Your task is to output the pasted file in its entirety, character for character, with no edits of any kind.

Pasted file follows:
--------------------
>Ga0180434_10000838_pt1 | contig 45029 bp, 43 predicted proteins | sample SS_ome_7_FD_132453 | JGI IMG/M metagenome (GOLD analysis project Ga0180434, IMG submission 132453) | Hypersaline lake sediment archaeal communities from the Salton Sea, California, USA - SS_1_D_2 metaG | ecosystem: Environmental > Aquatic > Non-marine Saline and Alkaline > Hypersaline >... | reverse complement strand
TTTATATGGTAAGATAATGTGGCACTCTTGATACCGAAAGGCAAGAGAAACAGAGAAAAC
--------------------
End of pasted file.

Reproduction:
>Ga0180434_10000838_pt1 | contig 45029 bp, 43 predicted proteins | sample SS_ome_7_FD_132453 | JGI IMG/M metagenome (GOLD analysis project Ga0180434, IMG submission 132453) | Hypersaline lake sediment archaeal communities from the Salton Sea, California, USA - SS_1_D_2 metaG | ecosystem: Environmental > Aquatic > Non-marine Saline and Alkaline > Hypersaline >... | reverse complement strand
TTTATATGGTAAGATAATGTGGCACTCTTGATACCGAAAGGCAAGAGAAACAGAGAAAAC